It felt like a knife in my chest. It felt like I heard a voice say, “Wake up, what my people need is education, not just doctors and hospitals.”

This changed everything. My life, my medical career, my ministry, my mindset, my words, and my very purpose changed.

I had to begin educating people, not just treating them. We had to focus on prevention more than cure.

So I began going out to the villages to educate them on basic health and sanitation practices. I did this with the hope that I could prevent more than I could cure.

That’s what changed everything about the way I served. Instead of focusing exclusively on curative practices, I realized that God wanted me to teach prevention as well. Later, I learned that Jesus did the same thing throughout the New Testament. He would go into villages to teach, preach, and heal people.

Ever since, I’ve been doing Community Health Evangelism (CHE).

I believe in development and transformation through education; promoting good health and teaching evangelism and discipleship. These things cannot be separated.

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2 thoughts on “Teaching, Preaching, and Healing

  1. I’ve seen this, but I’ve also seen people still go back and choose the wrong thing because of their mindset. For example, one mother living in a dump said her daughter was vomiting. Her daughter was drinking black water. You would think a simple water filter would do the trick, and educating them that bad water kills them. But no, the people sold them. So we had to mark up and make everyone looked “ruined” on the outside, so they couldn’t sell them to people on the streets.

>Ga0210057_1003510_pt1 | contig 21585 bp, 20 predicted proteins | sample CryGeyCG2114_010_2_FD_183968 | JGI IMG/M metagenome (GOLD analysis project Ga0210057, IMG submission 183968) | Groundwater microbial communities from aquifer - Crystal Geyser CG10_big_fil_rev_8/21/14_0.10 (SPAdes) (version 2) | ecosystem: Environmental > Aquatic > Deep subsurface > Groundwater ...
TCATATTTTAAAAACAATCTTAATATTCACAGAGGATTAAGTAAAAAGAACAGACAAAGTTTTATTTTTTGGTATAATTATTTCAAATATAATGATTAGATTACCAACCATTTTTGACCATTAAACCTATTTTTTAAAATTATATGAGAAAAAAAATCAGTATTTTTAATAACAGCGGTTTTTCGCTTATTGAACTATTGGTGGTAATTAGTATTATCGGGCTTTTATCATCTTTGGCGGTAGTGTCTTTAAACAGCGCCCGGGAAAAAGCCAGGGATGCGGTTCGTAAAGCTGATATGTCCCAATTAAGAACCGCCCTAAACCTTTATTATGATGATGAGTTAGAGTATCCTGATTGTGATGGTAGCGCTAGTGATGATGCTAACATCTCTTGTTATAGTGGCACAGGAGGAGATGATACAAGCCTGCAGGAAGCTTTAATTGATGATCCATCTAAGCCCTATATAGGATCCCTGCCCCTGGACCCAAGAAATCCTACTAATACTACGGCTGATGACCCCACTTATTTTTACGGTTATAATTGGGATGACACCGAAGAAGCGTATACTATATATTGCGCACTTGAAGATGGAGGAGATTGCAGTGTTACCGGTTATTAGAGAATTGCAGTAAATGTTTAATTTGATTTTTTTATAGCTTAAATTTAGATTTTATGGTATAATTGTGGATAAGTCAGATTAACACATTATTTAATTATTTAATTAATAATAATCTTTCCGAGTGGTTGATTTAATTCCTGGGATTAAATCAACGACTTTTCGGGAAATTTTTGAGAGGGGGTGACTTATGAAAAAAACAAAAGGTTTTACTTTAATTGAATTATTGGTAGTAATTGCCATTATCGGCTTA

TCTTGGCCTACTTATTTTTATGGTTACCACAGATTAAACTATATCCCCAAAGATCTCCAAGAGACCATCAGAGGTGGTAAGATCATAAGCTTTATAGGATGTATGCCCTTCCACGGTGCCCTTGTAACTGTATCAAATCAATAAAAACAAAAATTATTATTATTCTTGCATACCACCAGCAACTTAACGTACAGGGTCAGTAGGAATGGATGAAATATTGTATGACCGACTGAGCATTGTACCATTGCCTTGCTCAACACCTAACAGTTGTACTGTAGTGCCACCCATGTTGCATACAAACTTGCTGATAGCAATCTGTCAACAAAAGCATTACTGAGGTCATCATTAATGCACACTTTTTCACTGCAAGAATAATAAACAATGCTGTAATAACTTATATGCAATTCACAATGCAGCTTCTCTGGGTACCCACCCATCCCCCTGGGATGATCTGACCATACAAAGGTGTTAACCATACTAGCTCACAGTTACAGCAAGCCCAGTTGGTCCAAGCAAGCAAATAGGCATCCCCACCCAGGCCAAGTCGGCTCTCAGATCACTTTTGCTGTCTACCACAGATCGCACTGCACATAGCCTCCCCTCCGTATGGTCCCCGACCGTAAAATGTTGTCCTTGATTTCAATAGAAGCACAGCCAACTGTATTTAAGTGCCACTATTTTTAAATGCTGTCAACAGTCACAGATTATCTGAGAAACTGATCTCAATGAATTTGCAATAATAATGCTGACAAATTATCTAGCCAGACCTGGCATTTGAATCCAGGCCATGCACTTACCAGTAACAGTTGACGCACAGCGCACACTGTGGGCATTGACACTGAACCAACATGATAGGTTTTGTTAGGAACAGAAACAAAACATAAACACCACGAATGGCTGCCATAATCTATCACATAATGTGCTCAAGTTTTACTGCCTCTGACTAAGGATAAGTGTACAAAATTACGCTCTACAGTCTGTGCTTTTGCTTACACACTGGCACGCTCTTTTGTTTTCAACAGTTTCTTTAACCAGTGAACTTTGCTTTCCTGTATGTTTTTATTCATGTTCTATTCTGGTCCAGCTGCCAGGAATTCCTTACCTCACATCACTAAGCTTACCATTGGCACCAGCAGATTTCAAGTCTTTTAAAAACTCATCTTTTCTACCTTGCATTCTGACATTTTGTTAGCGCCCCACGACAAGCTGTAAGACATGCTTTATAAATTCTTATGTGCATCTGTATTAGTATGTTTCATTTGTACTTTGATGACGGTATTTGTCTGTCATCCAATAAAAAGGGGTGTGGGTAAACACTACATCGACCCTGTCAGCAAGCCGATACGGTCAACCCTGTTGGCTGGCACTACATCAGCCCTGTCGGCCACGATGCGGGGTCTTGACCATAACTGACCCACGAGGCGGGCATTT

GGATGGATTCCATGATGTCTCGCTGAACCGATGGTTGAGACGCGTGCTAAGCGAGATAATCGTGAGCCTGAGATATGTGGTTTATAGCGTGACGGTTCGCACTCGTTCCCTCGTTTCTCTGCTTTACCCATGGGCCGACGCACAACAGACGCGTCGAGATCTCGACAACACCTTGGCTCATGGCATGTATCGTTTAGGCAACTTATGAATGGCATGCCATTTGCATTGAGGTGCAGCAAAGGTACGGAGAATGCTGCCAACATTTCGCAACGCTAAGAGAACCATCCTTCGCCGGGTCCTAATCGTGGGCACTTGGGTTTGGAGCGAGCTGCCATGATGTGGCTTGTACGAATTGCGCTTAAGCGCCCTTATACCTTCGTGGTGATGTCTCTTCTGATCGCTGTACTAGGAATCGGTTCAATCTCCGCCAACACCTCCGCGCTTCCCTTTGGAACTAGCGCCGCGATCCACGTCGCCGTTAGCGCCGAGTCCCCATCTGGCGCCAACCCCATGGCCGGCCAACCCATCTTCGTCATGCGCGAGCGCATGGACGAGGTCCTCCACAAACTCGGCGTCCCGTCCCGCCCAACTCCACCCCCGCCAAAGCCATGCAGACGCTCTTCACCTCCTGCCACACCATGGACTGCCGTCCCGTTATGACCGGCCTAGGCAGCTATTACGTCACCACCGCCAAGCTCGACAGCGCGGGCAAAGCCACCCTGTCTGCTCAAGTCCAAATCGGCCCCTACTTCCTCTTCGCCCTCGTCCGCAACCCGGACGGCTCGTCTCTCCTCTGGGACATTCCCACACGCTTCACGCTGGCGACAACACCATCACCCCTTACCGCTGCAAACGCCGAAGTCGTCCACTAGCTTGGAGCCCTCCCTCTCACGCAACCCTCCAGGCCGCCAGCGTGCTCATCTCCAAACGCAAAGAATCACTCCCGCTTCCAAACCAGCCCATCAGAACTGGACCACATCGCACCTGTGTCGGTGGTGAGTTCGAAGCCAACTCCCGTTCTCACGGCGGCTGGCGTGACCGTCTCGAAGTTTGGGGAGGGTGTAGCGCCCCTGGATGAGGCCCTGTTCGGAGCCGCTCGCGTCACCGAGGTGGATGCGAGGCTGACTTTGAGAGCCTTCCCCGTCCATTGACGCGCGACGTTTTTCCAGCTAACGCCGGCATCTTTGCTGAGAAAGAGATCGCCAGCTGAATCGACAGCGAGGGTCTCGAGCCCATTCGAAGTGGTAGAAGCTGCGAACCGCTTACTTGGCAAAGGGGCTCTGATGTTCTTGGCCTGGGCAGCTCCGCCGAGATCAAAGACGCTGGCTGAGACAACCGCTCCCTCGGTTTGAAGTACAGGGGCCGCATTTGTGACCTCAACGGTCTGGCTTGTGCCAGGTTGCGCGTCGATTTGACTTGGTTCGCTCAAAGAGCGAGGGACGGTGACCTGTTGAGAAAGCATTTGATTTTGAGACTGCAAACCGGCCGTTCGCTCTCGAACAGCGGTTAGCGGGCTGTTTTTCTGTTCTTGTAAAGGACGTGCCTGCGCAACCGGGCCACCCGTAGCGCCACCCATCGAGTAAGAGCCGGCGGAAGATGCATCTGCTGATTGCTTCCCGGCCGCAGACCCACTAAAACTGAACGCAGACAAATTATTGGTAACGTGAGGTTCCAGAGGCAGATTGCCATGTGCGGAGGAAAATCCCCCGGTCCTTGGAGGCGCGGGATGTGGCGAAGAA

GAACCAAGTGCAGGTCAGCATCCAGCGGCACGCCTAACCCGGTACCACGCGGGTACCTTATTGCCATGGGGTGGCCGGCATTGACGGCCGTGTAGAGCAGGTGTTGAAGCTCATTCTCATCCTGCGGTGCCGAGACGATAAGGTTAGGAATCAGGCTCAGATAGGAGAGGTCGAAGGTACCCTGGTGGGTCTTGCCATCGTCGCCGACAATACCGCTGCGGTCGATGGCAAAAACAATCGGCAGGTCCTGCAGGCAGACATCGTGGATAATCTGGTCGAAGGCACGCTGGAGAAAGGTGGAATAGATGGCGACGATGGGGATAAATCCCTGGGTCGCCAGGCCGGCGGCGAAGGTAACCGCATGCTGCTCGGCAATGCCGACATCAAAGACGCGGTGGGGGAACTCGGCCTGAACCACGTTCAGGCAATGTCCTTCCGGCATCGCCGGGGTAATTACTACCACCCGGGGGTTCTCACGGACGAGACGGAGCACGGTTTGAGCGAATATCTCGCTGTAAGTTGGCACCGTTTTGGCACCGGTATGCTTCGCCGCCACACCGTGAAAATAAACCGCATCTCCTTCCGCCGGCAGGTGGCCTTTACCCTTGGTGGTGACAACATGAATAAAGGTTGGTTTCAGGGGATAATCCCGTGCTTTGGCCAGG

2. When we try to implement a solution to something that the community can barely articulate as a need, it usually doesn’t go well. For example: When I lived in Mexico, there were always all kinds of issues related to poverty. We hosted a community meeting to identify issues they see in their own communities. We actually called the meeting because a woman (mother of 4) had recently died of anemia; a fairly treatable issue. When we got a group of community members together the problem they said was the most important… stray dogs! I couldn’t believe it. People were sick all the time and even dying, kids always had worms, and there was a serious non-violent crime issue and they said their biggest problem were all the stray dogs running around. Once they identified a problem, however, we helped them implement solutions (that they also identified) and everyone got on board. There was no need to convince or coerce or even to encourage – they were ALL over it. Eventually we got to, what I would have called, bigger issues, but if we had never let them deal with the little ones in the ways they wanted to deal with them, it never would have felt like their community.

    I guess what I’m trying to say is, if they aren’t using the water filters appropriately, it might be because they didn’t feel the need as clearly or believe in the solution enough.

    Thanks for reading and commenting – I always love reading your insights!